I stand impassively and watch the match.  The bully winds up crying.  The group watches silently for a moment or two.  I tell the kid to go wash his face, compose himself and come back.  (I also keep an eye on the clock- if he’s gone for more than a few minutes, I send the enforcer in to make sure he’s alright).

Lesson Learned.

****

This has been a long post.  And I’m sure you’ll want to have your say.  As always, I welcome your comments.

Be Excellent,

~Adam

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Sharks In The Pool

August 24, 2010

I just read an EXCELLENT article in Psychology Today.  Author Kevin Arnold (Director of the Center for Cognitive and Behavioral Therapy of Greater Columbus and a Clinical Faculty member in the Dept. of Psychiatry at Ohio State University) relates a bullying incident his kids were involved in at the public pool.

Its the kind of story we can all relate to- someone holds someone else under water, name calling, shoving, angry parents, older siblings out for revenge.  What makes this particular story so engaging is how Kevin handled the situation, taking appropriate action while still considering everyone elses point of view, their dignity, and his own emotions.

Excerpt:

Calm Your Physical Reaction: When someone threatens your child, you will have a physical reaction. Your heart will pound, your muscles will tense, and your “father bear” reaction kicks in. When you’re upset, it’s easy to forget the opportunity you have to teach your children the skills they need. A “protection” reaction is normal, but losing control is not OK. My reaction was automatic, so I created an automatic counter-reaction. I concentrated on breathing to calm my body down. I took five deep and slow breaths, focusing my thoughts and counting out each breath. When bullying happens, parenting demands we be calm before we react. Breathing focuses your mind and will help you to remain calm. You can teach yourself to calm down if you practice this relaxation strategy whenever you feel that your children are threatened: breathe, focus, and count.

I encourage you to read the entire article.

http://www.psychologytoday.com/blog/the-older-dad/201008/bullying-101

Back To School Anxiety

August 17, 2010

Summer was CRAZY busy… its good to be back.  Didja miss me?  😉

August is winding down, and school is about to start.  Although most kids will miss summer, on some level they’re also looking forward to going back to school:  catching up with their friends, making new ones, doing activities like sports or band, etc.

But for some children, the thought of a new school semester triggers a gnawing sensation in the pit of their belly. Every kid has the pressure of “doing well” and “fitting in”… and depending on their temperament, any change in routine can be stressful. As a parent, you need to be able to discern between normal separation anxiety and  special circumstances.

If your son or daughter was bullied last year, they likely dealt with: Name calling. Physical intimidation. Vicious gossip. Social exclusion.  Anyone would dig in their heels at the prospect of facing that!

Some ways kids manifest this anxiety include complaining of headaches or stomach aches, being abnormally cranky, depression, outright refusal to attend, and full on explosive tantrums and emotional meltdowns. Without proper intervention, children who manifest high anxiety as early as kindergarten continue to suffer for years! (Duchesne, S., Vitaro, F., Larose, S., & Tremblay, R. E. (2008). Trajectories of anxiety during elementary-school years. Journal of Youth and Adolescence, 37, 1134-1146.)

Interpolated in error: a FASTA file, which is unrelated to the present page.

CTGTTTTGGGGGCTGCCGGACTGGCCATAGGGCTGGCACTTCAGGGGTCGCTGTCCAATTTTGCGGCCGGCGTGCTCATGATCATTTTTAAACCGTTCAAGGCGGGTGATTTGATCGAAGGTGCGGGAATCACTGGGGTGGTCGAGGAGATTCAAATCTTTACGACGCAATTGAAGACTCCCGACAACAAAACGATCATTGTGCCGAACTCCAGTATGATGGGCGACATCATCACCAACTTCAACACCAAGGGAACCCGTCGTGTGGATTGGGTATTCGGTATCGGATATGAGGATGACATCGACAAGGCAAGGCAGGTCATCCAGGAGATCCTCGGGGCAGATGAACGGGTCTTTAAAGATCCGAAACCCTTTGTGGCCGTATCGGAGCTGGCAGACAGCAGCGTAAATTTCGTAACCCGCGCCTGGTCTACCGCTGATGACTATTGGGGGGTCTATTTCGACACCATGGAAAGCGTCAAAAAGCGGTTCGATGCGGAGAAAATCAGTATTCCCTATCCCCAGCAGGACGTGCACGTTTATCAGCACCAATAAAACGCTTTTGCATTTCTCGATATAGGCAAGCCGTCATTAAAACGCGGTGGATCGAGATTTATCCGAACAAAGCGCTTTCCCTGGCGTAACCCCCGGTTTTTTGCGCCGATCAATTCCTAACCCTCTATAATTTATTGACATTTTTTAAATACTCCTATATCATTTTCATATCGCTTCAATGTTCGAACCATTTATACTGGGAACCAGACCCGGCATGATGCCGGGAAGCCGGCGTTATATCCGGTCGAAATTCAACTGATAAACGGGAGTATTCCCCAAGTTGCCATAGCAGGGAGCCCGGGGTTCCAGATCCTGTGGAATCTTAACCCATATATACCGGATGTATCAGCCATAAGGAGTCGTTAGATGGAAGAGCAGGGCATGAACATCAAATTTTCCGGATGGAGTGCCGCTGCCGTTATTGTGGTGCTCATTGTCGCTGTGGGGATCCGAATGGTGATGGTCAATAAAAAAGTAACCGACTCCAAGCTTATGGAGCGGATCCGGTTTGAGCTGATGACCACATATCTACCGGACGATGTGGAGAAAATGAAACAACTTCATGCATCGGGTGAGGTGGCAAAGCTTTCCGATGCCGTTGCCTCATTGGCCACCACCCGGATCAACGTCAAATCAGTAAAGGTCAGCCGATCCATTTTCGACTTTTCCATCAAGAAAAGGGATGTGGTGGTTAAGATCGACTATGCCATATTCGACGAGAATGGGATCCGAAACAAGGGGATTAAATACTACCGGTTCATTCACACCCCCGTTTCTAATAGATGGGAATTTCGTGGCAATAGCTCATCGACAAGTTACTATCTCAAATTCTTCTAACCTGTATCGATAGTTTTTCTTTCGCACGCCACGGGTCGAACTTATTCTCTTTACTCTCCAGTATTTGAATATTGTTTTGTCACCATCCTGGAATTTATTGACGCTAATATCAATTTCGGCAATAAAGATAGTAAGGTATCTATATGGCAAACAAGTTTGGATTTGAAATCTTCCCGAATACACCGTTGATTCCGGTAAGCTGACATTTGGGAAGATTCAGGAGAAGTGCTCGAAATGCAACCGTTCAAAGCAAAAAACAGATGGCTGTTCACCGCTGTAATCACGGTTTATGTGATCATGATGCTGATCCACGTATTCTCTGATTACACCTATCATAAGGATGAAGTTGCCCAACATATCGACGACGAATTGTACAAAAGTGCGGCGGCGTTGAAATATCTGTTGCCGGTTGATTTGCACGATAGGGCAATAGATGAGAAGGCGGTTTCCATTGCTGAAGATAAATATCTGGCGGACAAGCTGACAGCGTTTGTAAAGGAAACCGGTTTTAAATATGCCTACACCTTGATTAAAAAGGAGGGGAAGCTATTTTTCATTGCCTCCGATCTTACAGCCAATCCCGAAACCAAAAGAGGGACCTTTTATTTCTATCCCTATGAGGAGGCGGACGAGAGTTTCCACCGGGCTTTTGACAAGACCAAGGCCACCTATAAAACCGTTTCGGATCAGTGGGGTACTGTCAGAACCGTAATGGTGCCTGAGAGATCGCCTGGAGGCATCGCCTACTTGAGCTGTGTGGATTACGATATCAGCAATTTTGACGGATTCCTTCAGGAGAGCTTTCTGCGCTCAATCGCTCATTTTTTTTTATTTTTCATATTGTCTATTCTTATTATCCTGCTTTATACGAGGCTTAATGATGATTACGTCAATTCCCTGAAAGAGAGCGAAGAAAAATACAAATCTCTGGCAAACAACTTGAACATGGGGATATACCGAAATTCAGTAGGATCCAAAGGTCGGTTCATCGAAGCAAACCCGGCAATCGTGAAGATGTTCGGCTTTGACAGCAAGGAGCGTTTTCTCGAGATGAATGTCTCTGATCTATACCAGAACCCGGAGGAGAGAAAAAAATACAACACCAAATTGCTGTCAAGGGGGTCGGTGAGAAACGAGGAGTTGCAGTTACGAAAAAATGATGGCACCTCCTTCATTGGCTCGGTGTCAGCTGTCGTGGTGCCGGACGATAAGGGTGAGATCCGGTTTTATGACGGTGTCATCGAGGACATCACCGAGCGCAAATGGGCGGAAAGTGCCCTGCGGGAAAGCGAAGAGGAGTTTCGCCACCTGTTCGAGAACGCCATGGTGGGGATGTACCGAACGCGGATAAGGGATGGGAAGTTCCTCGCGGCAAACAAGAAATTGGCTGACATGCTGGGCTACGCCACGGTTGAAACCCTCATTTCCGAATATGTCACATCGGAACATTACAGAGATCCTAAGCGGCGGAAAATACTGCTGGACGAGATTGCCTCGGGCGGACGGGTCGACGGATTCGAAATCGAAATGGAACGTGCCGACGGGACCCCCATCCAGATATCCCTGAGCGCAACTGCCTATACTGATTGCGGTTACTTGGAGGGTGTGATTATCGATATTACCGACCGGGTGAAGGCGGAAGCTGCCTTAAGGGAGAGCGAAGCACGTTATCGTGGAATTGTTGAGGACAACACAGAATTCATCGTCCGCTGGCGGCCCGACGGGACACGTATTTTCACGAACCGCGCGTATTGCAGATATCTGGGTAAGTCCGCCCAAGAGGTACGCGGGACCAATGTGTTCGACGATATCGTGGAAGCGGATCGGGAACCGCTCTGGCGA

What To Do

  • Find the Right Setting To Talk.  You wont get a meaningful conversation in the middle of their favorite TV show, in front of siblings, or in a crowd.
  • Reveal the Actual Problem.  Physical symptoms and emotional outbursts are the symptoms-you must discover the cause.  Some parents prefer to ‘cut through the bull-sh*t’ with direct questions, others slowly uncover the truth, like peeling layers away from an onion.  Avoid giving cues about what you expect to hear.
  • Listen.  While its okay to prompt your child to stay on track, do NOT interrupt, jump in with advice, or dismiss their concerns.
  • Ask Questions.  You need to know the extent of the problem. (What, exactly, are you afraid of? Who’s involved, who’s been a witness? Where did the problems happen- face to face or online? Why do you think this is happening- if I asked the other kid(s), what reason do you think they’d give? How have you handled it in the past?).  Remember- this is a conversation, not an interrogation.
  • Validate.  “That must be very difficult for you” “Of course you’re upset, anyone would be” “Now I understand”
  • Make Sure Your Child Isn’t Playing “Pass It Down”.  There’s always someone lower on the pecking order (another kid, a younger sibling, or family pet) –  its a natural human tendency to vent frustration and rage by passing it down the line.  Be clear that this is totally unacceptable.
  • Keep Yourself In Check.  Stay cool and be empathetic (sensitive and appreciative of another’s situation/feelings), not sympathetic (taking another’s sorrows and burdens as your own).
  • Take Some Time to Reflect. Following your first instinct might not be the best thing to do.
  • Plan A Course of Action.
  • Teach Your Child Self-Control.  This takes practice, but the pay-off is amazing. Staying calm under pressure is a vital life skill.
  • Role-Play.  Go over some likely scenarios and rehearse some very simple responses until your kid can execute them smoothly.
  • Notify School Officials of your concerns.  And send a followup letter or email. There are gazillions of laws and policies that educators need to comply with.  It might help. It might not.  But its worth the effort, if only do document the communication.
  • Teach Your Child Self-Defense.  I  realize this is heresy,  but I’m not a big fan of “tiny tot tiger karate” programs.  A TKD kata will not make one iota of difference if a bully grabs your kid by the hair and slams their face into a wall.  The best self-defense for children consists of basic techniques, drilled over and over, with spirit.

Now the hard part.  Once you’ve prepared you child, take a step back, and let them handle it. (Research clearly shows that kids with over-protective parents are targeted more than their peers.)

I bid you peace, health, love and joy in abundance. ~Adam

*As always, if you have any questions, please leave a comment, and I’ll do my best to help you.